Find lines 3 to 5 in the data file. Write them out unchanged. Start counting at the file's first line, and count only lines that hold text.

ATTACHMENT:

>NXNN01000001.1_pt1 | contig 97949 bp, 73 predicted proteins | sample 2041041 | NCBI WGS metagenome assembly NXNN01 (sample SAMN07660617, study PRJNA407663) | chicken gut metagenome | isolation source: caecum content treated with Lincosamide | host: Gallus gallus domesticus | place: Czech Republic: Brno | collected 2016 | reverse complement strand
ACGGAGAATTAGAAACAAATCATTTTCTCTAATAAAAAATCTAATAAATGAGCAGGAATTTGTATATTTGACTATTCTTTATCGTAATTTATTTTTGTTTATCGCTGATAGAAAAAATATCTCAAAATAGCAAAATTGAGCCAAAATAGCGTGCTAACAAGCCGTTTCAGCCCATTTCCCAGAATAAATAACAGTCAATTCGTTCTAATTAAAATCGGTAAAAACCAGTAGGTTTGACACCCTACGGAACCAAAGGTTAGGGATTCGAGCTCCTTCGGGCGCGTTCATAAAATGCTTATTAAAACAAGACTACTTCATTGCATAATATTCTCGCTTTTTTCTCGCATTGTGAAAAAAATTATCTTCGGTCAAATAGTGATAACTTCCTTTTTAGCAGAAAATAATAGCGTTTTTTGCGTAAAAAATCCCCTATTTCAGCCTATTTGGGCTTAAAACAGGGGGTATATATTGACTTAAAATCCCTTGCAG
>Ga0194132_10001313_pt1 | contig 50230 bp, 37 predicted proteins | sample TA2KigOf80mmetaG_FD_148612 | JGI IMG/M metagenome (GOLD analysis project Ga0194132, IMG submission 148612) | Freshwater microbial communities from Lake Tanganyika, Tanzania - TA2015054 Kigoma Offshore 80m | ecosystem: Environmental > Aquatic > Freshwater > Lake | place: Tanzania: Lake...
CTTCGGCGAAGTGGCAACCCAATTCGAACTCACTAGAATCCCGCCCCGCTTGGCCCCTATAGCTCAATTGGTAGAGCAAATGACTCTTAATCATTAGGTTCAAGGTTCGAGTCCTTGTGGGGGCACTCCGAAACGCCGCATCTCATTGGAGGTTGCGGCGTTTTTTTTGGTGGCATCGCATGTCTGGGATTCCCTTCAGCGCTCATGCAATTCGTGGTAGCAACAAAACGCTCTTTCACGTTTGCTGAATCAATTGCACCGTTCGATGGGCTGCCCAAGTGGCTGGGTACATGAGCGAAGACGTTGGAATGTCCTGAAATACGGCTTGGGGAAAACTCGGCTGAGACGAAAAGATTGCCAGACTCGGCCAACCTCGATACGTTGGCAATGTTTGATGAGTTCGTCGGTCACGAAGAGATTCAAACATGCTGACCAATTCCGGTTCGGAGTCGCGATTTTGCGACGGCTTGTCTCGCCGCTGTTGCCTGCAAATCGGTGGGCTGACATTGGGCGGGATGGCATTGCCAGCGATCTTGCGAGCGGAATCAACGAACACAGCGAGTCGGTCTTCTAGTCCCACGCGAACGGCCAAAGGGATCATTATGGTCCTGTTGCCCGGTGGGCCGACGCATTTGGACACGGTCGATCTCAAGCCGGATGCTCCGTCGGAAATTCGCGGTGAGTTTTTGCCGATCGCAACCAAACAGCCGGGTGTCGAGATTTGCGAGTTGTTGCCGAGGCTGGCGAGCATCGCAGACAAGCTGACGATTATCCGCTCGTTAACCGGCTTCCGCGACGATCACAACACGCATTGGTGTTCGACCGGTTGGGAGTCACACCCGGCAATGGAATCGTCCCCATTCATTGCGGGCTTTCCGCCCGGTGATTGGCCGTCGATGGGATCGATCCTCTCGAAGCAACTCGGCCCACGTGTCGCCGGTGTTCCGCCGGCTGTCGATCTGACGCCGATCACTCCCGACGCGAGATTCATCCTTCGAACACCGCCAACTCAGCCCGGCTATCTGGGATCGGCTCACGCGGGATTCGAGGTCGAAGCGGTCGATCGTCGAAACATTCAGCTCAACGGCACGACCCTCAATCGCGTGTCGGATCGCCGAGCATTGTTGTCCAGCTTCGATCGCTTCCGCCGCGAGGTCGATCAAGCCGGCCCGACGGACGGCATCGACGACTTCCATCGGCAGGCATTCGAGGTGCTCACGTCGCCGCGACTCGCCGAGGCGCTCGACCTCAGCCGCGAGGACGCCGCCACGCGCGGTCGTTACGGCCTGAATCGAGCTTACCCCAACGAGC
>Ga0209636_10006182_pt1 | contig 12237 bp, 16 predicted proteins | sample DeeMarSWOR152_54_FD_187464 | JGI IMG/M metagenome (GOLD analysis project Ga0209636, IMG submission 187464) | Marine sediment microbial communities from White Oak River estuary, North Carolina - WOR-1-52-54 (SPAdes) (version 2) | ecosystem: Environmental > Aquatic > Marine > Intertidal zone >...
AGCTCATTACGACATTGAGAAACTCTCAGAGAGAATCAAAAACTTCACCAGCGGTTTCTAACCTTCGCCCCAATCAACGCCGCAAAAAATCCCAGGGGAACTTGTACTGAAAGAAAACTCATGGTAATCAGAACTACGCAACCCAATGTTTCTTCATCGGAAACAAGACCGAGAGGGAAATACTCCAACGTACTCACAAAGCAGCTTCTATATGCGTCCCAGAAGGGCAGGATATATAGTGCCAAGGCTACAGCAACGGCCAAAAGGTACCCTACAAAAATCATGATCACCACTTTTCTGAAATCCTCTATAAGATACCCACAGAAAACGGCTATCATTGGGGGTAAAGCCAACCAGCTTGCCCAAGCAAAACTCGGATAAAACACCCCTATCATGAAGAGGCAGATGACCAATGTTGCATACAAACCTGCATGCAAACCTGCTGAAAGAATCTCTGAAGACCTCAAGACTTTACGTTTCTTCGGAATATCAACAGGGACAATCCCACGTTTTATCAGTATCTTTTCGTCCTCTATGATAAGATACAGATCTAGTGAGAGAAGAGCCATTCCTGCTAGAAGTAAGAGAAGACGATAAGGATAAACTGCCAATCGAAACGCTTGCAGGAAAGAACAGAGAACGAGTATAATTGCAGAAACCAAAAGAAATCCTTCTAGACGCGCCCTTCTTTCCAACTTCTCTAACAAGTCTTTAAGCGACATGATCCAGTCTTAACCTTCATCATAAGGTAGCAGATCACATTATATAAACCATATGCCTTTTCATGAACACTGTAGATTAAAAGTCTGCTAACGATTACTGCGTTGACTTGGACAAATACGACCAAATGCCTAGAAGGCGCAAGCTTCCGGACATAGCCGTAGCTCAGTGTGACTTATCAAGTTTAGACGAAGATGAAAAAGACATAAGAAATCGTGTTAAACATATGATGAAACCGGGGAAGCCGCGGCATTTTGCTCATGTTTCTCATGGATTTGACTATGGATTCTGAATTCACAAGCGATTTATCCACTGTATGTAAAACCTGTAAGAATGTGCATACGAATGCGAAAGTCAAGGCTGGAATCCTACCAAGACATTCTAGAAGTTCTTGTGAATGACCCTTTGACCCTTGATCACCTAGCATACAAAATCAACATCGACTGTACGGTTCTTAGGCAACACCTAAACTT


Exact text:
>Ga0194132_10001313_pt1 | contig 50230 bp, 37 predicted proteins | sample TA2KigOf80mmetaG_FD_148612 | JGI IMG/M metagenome (GOLD analysis project Ga0194132, IMG submission 148612) | Freshwater microbial communities from Lake Tanganyika, Tanzania - TA2015054 Kigoma Offshore 80m | ecosystem: Environmental > Aquatic > Freshwater > Lake | place: Tanzania: Lake...
CTTCGGCGAAGTGGCAACCCAATTCGAACTCACTAGAATCCCGCCCCGCTTGGCCCCTATAGCTCAATTGGTAGAGCAAATGACTCTTAATCATTAGGTTCAAGGTTCGAGTCCTTGTGGGGGCACTCCGAAACGCCGCATCTCATTGGAGGTTGCGGCGTTTTTTTTGGTGGCATCGCATGTCTGGGATTCCCTTCAGCGCTCATGCAATTCGTGGTAGCAACAAAACGCTCTTTCACGTTTGCTGAATCAATTGCACCGTTCGATGGGCTGCCCAAGTGGCTGGGTACATGAGCGAAGACGTTGGAATGTCCTGAAATACGGCTTGGGGAAAACTCGGCTGAGACGAAAAGATTGCCAGACTCGGCCAACCTCGATACGTTGGCAATGTTTGATGAGTTCGTCGGTCACGAAGAGATTCAAACATGCTGACCAATTCCGGTTCGGAGTCGCGATTTTGCGACGGCTTGTCTCGCCGCTGTTGCCTGCAAATCGGTGGGCTGACATTGGGCGGGATGGCATTGCCAGCGATCTTGCGAGCGGAATCAACGAACACAGCGAGTCGGTCTTCTAGTCCCACGCGAACGGCCAAAGGGATCATTATGGTCCTGTTGCCCGGTGGGCCGACGCATTTGGACACGGTCGATCTCAAGCCGGATGCTCCGTCGGAAATTCGCGGTGAGTTTTTGCCGATCGCAACCAAACAGCCGGGTGTCGAGATTTGCGAGTTGTTGCCGAGGCTGGCGAGCATCGCAGACAAGCTGACGATTATCCGCTCGTTAACCGGCTTCCGCGACGATCACAACACGCATTGGTGTTCGACCGGTTGGGAGTCACACCCGGCAATGGAATCGTCCCCATTCATTGCGGGCTTTCCGCCCGGTGATTGGCCGTCGATGGGATCGATCCTCTCGAAGCAACTCGGCCCACGTGTCGCCGGTGTTCCGCCGGCTGTCGATCTGACGCCGATCACTCCCGACGCGAGATTCATCCTTCGAACACCGCCAACTCAGCCCGGCTATCTGGGATCGGCTCACGCGGGATTCGAGGTCGAAGCGGTCGATCGTCGAAACATTCAGCTCAACGGCACGACCCTCAATCGCGTGTCGGATCGCCGAGCATTGTTGTCCAGCTTCGATCGCTTCCGCCGCGAGGTCGATCAAGCCGGCCCGACGGACGGCATCGACGACTTCCATCGGCAGGCATTCGAGGTGCTCACGTCGCCGCGACTCGCCGAGGCGCTCGACCTCAGCCGCGAGGACGCCGCCACGCGCGGTCGTTACGGCCTGAATCGAGCTTACCCCAACGAGC
>Ga0209636_10006182_pt1 | contig 12237 bp, 16 predicted proteins | sample DeeMarSWOR152_54_FD_187464 | JGI IMG/M metagenome (GOLD analysis project Ga0209636, IMG submission 187464) | Marine sediment microbial communities from White Oak River estuary, North Carolina - WOR-1-52-54 (SPAdes) (version 2) | ecosystem: Environmental > Aquatic > Marine > Intertidal zone >...